8. Its national tree is the coconut tree
Coconut trees, seen on the Maldivian flag, provide the only natural shade on the islands. Dhonis, multi-purpose sailboats with a motor or sails that mimic classic Arab sailing vessels, are made from their wood.
The Maldives flag’s green represents peace and the coconut tree, according to legend.
9. It’s only been a holiday destination for 40 years
Although the Maldives has been inhabited for thousands of years, their reputation as a tourist destination is relatively new.
In fact, the first resorts did not appear until the 1970s. Before it, it was mostly a place known only to adventurous divers and surfers.
Aside from the islands’ evident natural beauty, its climb from obscurity to “can you show me where it is on a map?”
Former President Maumoon Abdul Gayoom assisted the transformation of the destination to a bucket-list paradise by promoting tourism during his first time in office as a bid to diversify the economy.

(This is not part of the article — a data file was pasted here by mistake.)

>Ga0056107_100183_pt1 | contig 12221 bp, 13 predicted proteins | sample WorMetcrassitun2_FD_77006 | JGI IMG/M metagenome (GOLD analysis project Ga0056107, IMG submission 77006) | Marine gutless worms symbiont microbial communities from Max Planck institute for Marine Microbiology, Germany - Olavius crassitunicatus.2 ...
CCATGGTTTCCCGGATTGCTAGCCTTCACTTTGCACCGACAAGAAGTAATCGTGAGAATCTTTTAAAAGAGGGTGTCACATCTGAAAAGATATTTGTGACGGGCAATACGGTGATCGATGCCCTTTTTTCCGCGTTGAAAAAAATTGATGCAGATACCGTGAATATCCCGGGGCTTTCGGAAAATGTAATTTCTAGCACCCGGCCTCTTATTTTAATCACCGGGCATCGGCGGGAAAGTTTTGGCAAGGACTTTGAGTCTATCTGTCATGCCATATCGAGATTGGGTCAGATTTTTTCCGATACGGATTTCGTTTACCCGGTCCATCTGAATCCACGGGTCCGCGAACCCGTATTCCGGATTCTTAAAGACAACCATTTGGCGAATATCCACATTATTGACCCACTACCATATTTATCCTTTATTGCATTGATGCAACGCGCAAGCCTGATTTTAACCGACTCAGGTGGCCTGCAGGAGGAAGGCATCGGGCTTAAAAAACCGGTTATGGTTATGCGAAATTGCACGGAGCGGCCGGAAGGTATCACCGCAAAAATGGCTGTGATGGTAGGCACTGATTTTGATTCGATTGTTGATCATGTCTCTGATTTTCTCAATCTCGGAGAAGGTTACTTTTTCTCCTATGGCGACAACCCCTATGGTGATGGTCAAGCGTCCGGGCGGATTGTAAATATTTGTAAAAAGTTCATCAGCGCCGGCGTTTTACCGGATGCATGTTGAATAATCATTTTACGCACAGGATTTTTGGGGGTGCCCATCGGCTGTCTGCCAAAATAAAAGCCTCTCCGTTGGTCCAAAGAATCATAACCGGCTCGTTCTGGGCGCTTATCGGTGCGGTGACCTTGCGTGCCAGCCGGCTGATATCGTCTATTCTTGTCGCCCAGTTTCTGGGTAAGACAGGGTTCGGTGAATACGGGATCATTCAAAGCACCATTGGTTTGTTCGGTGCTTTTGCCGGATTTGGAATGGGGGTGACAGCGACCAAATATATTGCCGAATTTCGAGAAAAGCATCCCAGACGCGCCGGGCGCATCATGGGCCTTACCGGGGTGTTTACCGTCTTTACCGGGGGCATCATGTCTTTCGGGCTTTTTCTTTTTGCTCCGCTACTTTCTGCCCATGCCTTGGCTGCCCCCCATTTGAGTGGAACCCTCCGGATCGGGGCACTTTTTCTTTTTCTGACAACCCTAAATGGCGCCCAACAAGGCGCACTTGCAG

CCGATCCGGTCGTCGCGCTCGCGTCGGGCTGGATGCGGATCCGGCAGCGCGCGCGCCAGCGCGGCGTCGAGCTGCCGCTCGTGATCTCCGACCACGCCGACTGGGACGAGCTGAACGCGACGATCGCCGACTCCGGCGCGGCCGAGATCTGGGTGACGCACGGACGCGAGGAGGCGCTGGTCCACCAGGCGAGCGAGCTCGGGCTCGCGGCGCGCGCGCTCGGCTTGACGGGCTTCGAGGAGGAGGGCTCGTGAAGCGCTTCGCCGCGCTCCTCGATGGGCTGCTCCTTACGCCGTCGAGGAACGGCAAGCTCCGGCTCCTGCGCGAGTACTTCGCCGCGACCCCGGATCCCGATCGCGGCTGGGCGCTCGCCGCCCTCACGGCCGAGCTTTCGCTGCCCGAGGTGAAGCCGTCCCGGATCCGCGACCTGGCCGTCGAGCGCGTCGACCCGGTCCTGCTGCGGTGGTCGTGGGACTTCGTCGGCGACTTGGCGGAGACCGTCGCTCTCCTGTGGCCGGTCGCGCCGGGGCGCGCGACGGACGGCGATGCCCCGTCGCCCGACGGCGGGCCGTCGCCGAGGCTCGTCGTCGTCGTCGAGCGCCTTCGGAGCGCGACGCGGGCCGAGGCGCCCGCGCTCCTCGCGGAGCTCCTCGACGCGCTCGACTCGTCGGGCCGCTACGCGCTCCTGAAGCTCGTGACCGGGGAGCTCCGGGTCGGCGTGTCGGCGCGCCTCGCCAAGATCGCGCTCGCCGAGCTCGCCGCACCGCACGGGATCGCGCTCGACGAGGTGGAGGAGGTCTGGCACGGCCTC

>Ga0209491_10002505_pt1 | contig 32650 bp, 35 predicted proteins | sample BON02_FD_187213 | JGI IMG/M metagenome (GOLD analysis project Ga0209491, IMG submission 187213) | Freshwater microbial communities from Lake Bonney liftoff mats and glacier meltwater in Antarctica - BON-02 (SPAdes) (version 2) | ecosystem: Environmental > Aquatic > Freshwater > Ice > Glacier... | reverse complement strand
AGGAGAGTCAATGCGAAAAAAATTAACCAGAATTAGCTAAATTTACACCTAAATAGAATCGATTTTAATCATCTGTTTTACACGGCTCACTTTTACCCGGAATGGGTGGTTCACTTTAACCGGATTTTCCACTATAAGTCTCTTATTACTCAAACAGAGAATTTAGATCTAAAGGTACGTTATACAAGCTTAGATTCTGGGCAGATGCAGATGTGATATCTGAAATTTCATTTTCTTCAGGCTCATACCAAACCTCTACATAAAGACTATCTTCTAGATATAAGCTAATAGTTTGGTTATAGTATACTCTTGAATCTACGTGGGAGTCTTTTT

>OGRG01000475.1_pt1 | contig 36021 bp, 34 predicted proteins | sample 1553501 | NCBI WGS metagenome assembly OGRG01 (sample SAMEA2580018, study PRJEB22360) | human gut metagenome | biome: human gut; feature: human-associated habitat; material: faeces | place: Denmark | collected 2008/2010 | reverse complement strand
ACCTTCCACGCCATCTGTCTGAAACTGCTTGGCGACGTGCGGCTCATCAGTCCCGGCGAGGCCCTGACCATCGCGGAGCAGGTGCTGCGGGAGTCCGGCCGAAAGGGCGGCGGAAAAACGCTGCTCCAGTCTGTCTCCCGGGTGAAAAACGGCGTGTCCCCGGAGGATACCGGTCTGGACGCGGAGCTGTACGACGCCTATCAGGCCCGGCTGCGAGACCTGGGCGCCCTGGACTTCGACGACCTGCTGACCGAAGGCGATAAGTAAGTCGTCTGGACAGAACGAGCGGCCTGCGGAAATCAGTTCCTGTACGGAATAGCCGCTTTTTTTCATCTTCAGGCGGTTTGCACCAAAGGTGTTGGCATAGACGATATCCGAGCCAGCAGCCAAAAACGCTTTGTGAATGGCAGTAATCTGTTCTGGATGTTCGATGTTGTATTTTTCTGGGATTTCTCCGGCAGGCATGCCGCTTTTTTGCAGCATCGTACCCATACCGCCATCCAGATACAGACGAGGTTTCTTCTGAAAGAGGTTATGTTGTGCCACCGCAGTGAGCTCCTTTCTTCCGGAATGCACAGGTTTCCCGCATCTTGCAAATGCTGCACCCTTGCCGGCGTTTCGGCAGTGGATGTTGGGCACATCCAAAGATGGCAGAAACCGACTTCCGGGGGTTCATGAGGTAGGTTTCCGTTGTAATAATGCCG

10. The beaches are incredibly rare
Maldivian beaches are known for their breathtaking beauty since they are so white and pristine. One of the main reasons tourists go to the Maldives is because of the high quality of the island beaches — pictures from paradise tend to elicit a lot of jealousy.
But, aside from their beauty, there’s another reason why these beaches are so unique: they’re built of coral.
Unlike most beaches, which are formed of quartz, a coral beach is made of sun-bleached algae that have been dried.
Coralline beaches are uncommon, accounting for only around 5% of all beaches on the planet. There aren’t many places on the earth where you can discover lengths of sand like this.
11. There was a time when money would wash up on the beach
It’s not money as we know it, but it’s a currency nonetheless. Shells were employed as a form of international trading currency in the 1800s, and the Maldives were awash in them. Mind you; this isn’t just any ordinary shell. It has to be a certain kind of cowry shell.